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Explained: Black Friday sales, criticisms and its significance

Black Friday came to be associated with Thanksgiving since around the middle of the 20th century.

Black Friday this year falls on November 26, a day after Thanksgiving, which is the day when many online and offline retailers launch the “Black Friday” sales that offer products at discounted prices to consumers.

Thanksgiving is a day that has been observed in the US since October 3, 1789 when President George Washington issued a proclamation naming Thursday, November 26, 1789, as an official holiday of “sincere and humble thanks”. President Abraham Lincoln made the traditional Thanksgiving celebration a nationwide holiday in 1863 since when it has been commemorated each year on the fourth Thursday of November.

Black Friday came to be associated with Thanksgiving since around the middle of the 20th century. The Friday after Thanksgiving, when people in the US were offered attractive discounts on products, has now been exported to much of the rest of the world, including India where e-commerce companies such as Amazon and Flipkart launch their individual Black Friday sales.

What is Black Friday?

Black Friday is a sales weekend that follows Thanksgiving Day and is largely associated with post-Thanksgiving and pre-Christmas shopping. On this day, both online and offline stores offer attractive discounts to consumers.

The Oxford Learner’s Dictionaries defines ‘Black Friday’ as “the day after Thanksgiving in the US, the first day of traditional Christmas shopping, when stores have special offers to attract consumers”.

The Cambridge Dictionary says, “the Friday after Thanksgiving, when shops reduce the price of goods in order to attract customers who want to start their Christmas shopping”.

It is believed that the term Black Friday originated in the US, specifically in Philadelphia when in the 1960s police officers complained about one Friday when the streets were congested and clogged with traffic. They called it “Black Friday”. Alternatively, it is believed to symbolise the US gold market crash of 1869.

An article published by Oxford University Press’s (OUP) blog says that the earliest evidence for the term was found by researchers at the Oxford English Dictionary (OED), who say that the term first appeared in 1610. As per the article, the first Black Friday had very little to do with sales or Thanksgiving. The first such Friday did not refer to a specific Friday, but was used in schools to refer to any Friday on which an exam fell.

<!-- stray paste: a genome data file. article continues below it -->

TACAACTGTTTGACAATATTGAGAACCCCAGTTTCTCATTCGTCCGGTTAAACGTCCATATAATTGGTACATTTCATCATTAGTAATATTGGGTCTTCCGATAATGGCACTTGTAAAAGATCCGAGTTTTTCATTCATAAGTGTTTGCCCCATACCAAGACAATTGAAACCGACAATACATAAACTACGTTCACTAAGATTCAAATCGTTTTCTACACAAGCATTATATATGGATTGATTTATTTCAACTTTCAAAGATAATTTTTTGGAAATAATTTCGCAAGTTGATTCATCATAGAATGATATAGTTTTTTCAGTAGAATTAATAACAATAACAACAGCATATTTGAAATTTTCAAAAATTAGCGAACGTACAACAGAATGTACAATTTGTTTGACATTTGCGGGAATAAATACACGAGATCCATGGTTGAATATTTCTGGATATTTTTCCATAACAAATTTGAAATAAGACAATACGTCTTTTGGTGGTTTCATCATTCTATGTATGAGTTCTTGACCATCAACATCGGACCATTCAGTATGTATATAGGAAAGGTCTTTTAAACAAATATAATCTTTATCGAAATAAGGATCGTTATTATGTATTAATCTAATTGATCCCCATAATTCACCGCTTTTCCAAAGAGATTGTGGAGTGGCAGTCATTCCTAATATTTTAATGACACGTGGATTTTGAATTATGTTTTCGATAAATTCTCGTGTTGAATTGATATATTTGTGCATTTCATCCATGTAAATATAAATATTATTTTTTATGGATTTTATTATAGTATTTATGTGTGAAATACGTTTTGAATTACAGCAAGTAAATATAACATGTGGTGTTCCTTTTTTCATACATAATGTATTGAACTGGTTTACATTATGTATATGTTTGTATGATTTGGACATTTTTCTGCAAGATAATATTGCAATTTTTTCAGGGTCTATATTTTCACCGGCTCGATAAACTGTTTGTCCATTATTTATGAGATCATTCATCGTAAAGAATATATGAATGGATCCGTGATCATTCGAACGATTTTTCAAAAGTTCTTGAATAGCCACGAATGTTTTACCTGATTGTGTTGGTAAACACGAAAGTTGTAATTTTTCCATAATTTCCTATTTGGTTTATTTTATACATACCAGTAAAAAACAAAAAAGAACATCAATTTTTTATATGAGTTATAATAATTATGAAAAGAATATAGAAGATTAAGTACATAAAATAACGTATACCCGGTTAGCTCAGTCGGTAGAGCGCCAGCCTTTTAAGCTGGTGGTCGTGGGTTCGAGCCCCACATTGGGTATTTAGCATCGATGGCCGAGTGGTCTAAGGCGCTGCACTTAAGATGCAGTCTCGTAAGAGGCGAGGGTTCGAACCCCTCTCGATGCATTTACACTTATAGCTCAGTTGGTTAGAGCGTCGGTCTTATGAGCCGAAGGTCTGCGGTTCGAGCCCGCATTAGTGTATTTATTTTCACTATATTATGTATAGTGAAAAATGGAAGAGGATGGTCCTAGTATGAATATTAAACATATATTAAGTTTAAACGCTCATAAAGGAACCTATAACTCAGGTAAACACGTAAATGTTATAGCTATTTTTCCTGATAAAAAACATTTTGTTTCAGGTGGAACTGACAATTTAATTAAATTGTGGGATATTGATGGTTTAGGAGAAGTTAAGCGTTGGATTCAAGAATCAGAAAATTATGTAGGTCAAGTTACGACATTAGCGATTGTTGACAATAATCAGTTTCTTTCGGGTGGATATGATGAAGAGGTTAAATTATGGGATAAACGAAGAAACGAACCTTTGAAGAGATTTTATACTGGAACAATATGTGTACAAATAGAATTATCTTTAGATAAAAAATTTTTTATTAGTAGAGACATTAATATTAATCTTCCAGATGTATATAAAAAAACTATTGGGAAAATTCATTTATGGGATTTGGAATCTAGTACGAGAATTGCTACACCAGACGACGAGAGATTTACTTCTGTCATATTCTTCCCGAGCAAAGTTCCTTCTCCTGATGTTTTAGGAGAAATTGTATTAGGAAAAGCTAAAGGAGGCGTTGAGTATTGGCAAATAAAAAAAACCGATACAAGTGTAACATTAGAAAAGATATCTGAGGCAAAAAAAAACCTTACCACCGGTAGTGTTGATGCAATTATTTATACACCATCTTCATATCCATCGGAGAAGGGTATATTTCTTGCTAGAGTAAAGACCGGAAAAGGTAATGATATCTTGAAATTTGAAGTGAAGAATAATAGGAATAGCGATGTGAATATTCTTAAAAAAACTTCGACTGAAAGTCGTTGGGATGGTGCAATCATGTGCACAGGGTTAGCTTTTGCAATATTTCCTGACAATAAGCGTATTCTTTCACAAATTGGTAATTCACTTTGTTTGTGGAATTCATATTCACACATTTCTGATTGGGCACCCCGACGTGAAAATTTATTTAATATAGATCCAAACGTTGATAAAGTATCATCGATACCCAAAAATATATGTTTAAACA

So, when did Black Friday become ‘the Friday after Thanksgiving’?

The retail interpretation of the phrase Black Friday happened in the US in the 1960s. During that time when accounting was done manually, “red” indicated losses and “black” indicated profits.

“We have found no evidence from before 1951 of Black Friday referring to the day following Thanksgiving, and in this instance its sense was markedly different to how we use the term today. In this context, instead, the day was associated with staff absences from factories following the Thanksgiving holiday. The first citation found for Black Friday in the sense of the start of the Christmas shopping season comes ten years later, in 1961,” the OUP blog says.

Furthermore, the introduction of the Thanksgiving Day Parade by the US department store Macy’s in 1924, which happened on the Friday after Thanksgiving, strengthened the association between this particular Friday and the commencement of the shopping season. According to Adobe Analytics, in 2018 Thanksgiving and Black Friday sales raked up over $9.9 billion in online sales in the US.

The online advertising company Criteo, which looked at about 3 billion transactions in the fourth quarter of 2019 and 2020 from more than 5,500 retailers across the Americas, Europe and Asia Pacific (APAC) notes that while the year over year Black Friday sales were down in the US, they were up in most EMEA (Europe, Middle East and Africa) and APAC markets.

Even so, there was no significant change in year over year sales on Black Friday, the company notes. Further, Criteo says that sales in the first three weeks of November 2020 were up 17 percent year over year globally. In fact, “…this single day event evolved into a much longer sales period this year. It may also help explain the slight drop in the US, since sales happened earlier this year than ever before.”

Criticisms

Critics see Black Friday as a symbol of over-consumption that makes people buy products that are not needed, adding to waste generation and the subsequent carbon footprint.

About two years ago, activists in France staged Black Friday protests against online retailer Amazon as they blamed the service for exacerbating climate change through its rapid delivery services. Amazon introduced the concept of Black Friday sales to European markets.

The “Stop Black Friday” amendment in France was proposed around this time as part of an anti-waste Bill, which was put forward by France’s former environment minister Delphine Batho. The amendment proposed the integration of “Black Friday” advertising as part of “aggressive commercial practices” punishable by imprisonment of up to two years and a fine of Euros 300,000.

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